That means there’s a good chance your VPN provider’s DNS server will be bypassed if it’s too slow to respond, causing a DNS leak.

The Solution

Obviously, you need to get rid of that feature.

It’s easier said than done since SMHNR is built into the operating system.

Luckily, there is a step-by-step guide that makes the whole process a less bit tedious.

Alternatively, if you use the OpenVPN app, you can use this patch to solve the problem.

4. Teredo

This is another Windows feature.

Its purpose was to allow IPv4 and IPv6 address schemes to work alongside each other without any problems.

Unfortunately, Teredo is also a tunneling protocol,so it can sometimes take precedence over the VPN tunnel, causing DNS leaks.

The Solution

Unlike SMHNR, Teredo is easier to disable.

Just follow the steps in this guide.

You might encounter some problems when you connect to certain websites once you do this, though.

Still, it’s a decent trade-off since you get to keep your privacy intact once more.

5. IPv6 Leaks

IPv6 is the successor to IPv4. It’s basically a new type of IP address that has a more complex format.

Unfortunately, not a lot of VPN providers support IPv6. If yours doesn’t, and also doesn’t take any precautions (like blocking IPv6 traffic), you’ll deal with DNS leaks.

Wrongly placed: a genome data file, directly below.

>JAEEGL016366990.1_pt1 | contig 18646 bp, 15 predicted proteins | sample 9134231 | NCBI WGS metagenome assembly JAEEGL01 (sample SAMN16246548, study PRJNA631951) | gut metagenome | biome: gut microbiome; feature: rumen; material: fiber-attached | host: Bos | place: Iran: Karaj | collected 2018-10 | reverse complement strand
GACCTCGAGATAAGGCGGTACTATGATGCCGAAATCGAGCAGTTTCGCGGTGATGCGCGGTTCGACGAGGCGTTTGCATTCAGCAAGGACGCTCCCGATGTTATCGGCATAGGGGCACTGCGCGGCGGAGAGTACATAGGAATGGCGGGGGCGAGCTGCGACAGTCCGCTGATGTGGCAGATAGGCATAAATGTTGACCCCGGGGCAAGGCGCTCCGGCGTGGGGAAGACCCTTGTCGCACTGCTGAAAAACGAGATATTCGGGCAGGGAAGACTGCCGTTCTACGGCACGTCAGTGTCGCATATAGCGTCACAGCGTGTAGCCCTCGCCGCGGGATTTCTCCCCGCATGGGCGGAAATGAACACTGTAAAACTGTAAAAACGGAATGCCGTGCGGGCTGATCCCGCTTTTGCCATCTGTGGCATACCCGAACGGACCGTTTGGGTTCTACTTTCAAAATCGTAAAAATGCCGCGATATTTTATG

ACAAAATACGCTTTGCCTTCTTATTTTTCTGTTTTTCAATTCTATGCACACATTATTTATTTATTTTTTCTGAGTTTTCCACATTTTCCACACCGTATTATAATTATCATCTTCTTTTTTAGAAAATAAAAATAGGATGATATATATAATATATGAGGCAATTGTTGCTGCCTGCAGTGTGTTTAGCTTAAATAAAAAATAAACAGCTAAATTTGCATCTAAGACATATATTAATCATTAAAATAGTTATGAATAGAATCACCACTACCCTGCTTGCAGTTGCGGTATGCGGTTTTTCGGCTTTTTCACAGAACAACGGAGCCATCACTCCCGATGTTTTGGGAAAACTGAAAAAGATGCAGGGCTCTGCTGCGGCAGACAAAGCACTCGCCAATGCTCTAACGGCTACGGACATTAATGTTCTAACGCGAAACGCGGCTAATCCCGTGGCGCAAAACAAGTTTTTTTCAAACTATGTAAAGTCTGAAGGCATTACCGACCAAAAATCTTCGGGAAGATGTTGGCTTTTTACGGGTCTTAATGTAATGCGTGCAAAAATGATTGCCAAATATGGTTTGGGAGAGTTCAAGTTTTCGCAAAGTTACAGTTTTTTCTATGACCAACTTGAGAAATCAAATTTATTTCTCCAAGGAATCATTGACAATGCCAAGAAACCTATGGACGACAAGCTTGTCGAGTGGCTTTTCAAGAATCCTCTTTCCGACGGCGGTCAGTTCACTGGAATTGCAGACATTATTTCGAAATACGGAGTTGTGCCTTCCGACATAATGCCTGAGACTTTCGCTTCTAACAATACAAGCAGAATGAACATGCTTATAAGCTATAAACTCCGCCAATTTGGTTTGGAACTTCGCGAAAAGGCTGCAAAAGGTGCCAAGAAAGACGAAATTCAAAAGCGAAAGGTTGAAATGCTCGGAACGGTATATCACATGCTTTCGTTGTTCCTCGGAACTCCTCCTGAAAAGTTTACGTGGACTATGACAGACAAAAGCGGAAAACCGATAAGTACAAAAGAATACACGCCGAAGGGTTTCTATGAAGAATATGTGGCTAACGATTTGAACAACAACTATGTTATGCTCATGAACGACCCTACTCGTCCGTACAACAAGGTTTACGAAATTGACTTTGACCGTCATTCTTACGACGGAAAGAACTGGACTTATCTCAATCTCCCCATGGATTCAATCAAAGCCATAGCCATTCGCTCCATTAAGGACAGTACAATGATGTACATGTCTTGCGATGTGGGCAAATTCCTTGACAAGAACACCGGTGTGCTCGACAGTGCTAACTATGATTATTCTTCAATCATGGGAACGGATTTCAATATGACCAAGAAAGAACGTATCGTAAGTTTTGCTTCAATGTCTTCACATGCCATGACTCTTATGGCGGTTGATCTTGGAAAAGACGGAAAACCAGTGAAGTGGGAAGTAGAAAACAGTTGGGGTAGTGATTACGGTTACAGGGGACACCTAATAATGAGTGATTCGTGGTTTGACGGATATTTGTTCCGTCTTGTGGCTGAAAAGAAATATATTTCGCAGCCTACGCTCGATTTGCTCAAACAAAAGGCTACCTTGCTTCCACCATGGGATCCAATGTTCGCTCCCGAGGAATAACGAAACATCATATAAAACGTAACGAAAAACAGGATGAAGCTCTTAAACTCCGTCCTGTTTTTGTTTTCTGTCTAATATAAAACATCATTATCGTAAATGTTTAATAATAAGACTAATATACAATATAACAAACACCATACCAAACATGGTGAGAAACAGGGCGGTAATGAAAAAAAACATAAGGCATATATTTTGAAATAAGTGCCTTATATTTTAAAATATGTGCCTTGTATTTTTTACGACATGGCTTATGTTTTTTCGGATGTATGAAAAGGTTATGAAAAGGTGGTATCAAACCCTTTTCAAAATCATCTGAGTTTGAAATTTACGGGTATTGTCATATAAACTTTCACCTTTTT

Simply put, all your DNS queries that go through IPv6 will just leak outside the VPN tunnel.

The Solution

The first thing you can try is disabling IPv6. It’s not very hard to do. In fact, here are some helpful guides for different platforms:
If that sounds like too much hassle, just use a VPN that blocks IPv6 like NordVPN, ExpressVPN, or Ivacy.

Though, keep in mind that disabling IPv6 means you’ll no longer be able to browse websites that exclusively use IPv6.

If you don’t want to disable IPv6, you need to use a VPN that supports it. Perfect Privacy and HIDE me do that through dual stack configuration.

How Do You Know Your VPN Has DNS Leaks?

There are no signs that make it obvious you’re dealing with them.

But, luckily, there are online tools that let you quickly test your VPN connection for leaks.

Here’s how to check for a DNS leak with ProPrivacy’s tool:

  • Open the tool in an Icognito or Private browser tab.

  • Hit “Continue.”

  • Disconnect from your VPN, and then hit “Continue.”

  • Pick your country from the drop-down menu, and click “Continue.”

  • Connect to a VPN server in a different country. Now, click “I’ve connected to a VPN.”

  • Wait about 20-30 seconds, and you’ll get your results.
VPn Leak Testing Tool: DNS Leak: Causes, Detection and Solution: eAskme

The tool will tell you if you’re dealing with any DNS leaks. Also, it will check for IPv4, IPv6, and Web RTC leaks too.

If you detect any problems, ProPrivacy has a link to a useful guide on the tool’s web page.

The Bottom Line

DNS leaks defeat the purpose of using a VPN.

Luckily, you can easily detect them, and there are things you can do to fix them.

Do you know of any other VPN leaks we need to be aware of?

Let us all know in the comments below and please offer prevention tips as well if possible.